In case that you are growing onions in summer, you might want to consider putting a net cover. This will reduce the amount of sunlight; onions may require a full day of light, but their roots are still sensitive to high temperatures. If it is spring or fall, there is no need for such.
I have grown them in September; the weather was warm, but the sunlight was already weaker, there were no scorching temperatures such in July or August. On the other hand, if you decided to grow these onions in pots, move the container to direct sunlight right away if they are sown in winter. Every minute of sunlight is essential to them.
How To Water And Fertilize Onions?
What differs sprouted onions from onion sets is the amount of water. These are wet more and often than those grown from sets. If the weather is too warm, even twice a day won’t harm the onions. Keep in mind that the pot where you have planted them must have the drainage hole. If they are sown in the garden, keep the soil slightly more wet than onions require.
Also, while watering, there is a high probability that strong stream will damage and break leaves, so setting your sprinkler or hose to misting is the best option. This video shows how to mist pot plants, but you’ll get the picture of what needs to be done. Even if broken, these leaves are edible, but they won’t look as lovely as when whole.
As for fertilizer, I have already mentioned that Phosphorus-rich ones are the best. Since there will be less time for fertilizing, applying it once will be enough. You don’t want to burn those vegetables.
How Should I Harvest These Onions?
Contrary to regularly grown onions, these little guys will grow pretty fast. Due to their head start, after a few weeks, they will be ready. Before that, you can harvest only greens from onions. Just use a sharp knife and cut a few inches from the ground. This way, you can have a fresh supply of salad ingredient.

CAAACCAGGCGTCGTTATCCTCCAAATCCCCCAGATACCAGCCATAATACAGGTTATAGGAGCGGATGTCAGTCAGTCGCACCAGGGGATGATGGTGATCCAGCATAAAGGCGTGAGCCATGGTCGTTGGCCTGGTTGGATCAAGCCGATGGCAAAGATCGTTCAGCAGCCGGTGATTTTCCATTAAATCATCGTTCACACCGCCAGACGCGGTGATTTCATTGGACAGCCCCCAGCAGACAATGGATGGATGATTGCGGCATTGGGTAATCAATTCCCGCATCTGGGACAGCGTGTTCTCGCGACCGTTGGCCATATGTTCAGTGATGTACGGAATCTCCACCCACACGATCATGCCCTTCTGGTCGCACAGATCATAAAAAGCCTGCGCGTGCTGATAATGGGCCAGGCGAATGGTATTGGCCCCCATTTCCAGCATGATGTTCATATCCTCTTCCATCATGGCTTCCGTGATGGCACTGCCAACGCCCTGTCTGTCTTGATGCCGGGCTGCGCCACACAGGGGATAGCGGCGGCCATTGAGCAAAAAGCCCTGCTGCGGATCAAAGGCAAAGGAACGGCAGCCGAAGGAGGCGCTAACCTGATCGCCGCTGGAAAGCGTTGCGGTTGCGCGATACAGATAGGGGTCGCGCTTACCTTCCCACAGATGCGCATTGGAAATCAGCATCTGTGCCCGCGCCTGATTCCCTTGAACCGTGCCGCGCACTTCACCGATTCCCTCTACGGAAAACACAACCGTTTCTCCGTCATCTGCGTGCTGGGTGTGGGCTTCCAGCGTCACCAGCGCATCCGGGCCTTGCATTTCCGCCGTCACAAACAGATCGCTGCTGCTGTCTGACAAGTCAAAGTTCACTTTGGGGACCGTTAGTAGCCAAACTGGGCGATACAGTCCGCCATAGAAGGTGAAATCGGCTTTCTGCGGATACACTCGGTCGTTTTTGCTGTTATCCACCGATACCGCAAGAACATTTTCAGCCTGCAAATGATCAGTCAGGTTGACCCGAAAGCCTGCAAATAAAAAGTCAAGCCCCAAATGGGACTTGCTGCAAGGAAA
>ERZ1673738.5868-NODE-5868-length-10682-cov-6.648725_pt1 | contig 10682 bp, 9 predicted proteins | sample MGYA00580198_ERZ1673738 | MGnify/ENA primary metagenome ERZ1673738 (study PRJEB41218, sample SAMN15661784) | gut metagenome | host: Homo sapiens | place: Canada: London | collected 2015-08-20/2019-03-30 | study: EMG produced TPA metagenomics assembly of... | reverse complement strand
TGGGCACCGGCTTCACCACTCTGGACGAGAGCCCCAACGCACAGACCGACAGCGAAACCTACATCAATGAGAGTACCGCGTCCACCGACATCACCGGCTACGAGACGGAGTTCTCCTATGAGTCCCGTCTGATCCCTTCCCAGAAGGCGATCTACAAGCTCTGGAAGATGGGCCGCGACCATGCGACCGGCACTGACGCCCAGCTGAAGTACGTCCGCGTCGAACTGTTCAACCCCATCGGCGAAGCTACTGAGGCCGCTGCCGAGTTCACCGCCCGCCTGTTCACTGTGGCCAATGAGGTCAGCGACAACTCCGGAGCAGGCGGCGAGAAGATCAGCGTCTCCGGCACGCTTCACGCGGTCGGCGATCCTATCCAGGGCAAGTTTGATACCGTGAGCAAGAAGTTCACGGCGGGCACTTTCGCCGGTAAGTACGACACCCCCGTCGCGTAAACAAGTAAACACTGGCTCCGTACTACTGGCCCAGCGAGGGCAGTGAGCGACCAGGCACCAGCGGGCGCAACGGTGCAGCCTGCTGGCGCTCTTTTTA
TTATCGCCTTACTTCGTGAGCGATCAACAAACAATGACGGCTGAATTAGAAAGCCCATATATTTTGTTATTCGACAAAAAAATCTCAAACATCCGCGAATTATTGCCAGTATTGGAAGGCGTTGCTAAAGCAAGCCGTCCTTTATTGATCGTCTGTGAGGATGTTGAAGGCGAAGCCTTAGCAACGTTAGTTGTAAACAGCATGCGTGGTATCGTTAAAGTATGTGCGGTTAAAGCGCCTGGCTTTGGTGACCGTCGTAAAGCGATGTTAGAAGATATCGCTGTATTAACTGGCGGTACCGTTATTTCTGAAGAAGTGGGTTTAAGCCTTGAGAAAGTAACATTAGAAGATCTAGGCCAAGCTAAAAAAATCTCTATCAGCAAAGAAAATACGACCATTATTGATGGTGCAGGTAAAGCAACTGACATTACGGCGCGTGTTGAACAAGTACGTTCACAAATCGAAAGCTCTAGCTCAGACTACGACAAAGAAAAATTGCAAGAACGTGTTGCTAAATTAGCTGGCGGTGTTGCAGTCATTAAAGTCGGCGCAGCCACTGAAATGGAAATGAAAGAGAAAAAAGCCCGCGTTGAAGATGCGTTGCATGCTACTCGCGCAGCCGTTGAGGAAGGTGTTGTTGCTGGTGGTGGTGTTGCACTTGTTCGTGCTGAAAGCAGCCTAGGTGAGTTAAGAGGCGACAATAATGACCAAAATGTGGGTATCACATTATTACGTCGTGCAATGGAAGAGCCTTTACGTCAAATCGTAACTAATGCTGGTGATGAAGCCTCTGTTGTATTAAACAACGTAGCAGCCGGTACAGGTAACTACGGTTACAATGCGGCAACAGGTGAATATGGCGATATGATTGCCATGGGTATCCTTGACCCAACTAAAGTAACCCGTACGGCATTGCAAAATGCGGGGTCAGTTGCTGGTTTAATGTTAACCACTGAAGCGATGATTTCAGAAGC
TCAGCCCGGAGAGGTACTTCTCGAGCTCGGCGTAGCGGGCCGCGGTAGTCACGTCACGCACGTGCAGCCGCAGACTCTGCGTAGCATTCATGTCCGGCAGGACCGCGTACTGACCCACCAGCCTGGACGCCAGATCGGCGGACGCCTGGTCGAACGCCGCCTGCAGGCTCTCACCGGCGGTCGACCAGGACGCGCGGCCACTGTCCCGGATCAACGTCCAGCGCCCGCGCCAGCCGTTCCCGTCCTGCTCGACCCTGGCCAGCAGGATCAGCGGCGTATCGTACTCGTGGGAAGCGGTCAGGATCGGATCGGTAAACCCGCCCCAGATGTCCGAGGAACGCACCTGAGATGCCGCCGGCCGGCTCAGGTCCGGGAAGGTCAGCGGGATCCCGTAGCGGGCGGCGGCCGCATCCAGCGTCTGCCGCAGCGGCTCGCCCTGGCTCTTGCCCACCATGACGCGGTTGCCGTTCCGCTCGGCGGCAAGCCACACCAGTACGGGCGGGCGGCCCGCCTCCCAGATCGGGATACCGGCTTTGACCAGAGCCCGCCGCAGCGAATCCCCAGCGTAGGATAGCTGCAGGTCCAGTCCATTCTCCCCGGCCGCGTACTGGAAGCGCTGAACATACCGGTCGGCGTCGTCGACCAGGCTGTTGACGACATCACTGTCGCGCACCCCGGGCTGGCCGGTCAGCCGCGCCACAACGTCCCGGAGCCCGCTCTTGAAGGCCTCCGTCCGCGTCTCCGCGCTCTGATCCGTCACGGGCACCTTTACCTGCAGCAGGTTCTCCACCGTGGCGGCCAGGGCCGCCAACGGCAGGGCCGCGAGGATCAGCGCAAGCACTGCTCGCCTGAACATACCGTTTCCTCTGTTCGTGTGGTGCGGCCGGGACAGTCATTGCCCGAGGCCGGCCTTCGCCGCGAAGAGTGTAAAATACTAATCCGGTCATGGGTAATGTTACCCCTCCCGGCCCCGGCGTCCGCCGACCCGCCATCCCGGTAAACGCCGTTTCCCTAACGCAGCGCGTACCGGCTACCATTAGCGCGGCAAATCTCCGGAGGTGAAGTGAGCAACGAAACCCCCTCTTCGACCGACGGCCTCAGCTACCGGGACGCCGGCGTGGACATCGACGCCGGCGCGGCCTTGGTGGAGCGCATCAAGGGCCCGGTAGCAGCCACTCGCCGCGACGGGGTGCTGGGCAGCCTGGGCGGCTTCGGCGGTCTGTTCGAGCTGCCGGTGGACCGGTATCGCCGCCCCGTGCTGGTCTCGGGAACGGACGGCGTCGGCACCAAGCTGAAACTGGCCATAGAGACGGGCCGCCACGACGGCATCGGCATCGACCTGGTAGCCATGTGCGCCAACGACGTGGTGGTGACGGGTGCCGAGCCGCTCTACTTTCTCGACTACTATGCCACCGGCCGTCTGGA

As for harvesting, by holding the plant firmly, pull it up from the ground. Once completely removed, leave it to dry a few days and store, if you are planning on using it later. If it is intended for immediate usage, wipe off bits of soil, peel off outer layers, and you are good to go!
There is another way for harvesting, though. Leave a few plants until flowers develop. You will recognize it as colossal dandelion at the top of the middle green leaf. Wait until flower dries and cut it off gently. Spread a sheet of paper or kitchen cloth and shake out tiny black onion seeds. This way, you have provided seeds for the next season!
Are There Any Pests Which Might Cause Trouble?
In general, onions suffer from but a few pests and diseases. Since their growth circle is much shorter, there shouldn’t be any trouble with these. The problem may arise if there are eggs or larvae of onion flies before planting. These are quick to develop and may obliterate harvest in no time.
So, I’ve shown you how to plant onions from sprout onions in this text. I sure hope that this approach can work for you and that you will be able to follow it, and have a good harvest. Since onions are one of the most often used plants, planting them like this will provide it in sufficient amounts.
As always, your suggestion, opinions, and ideas are more than welcome in the comment section below.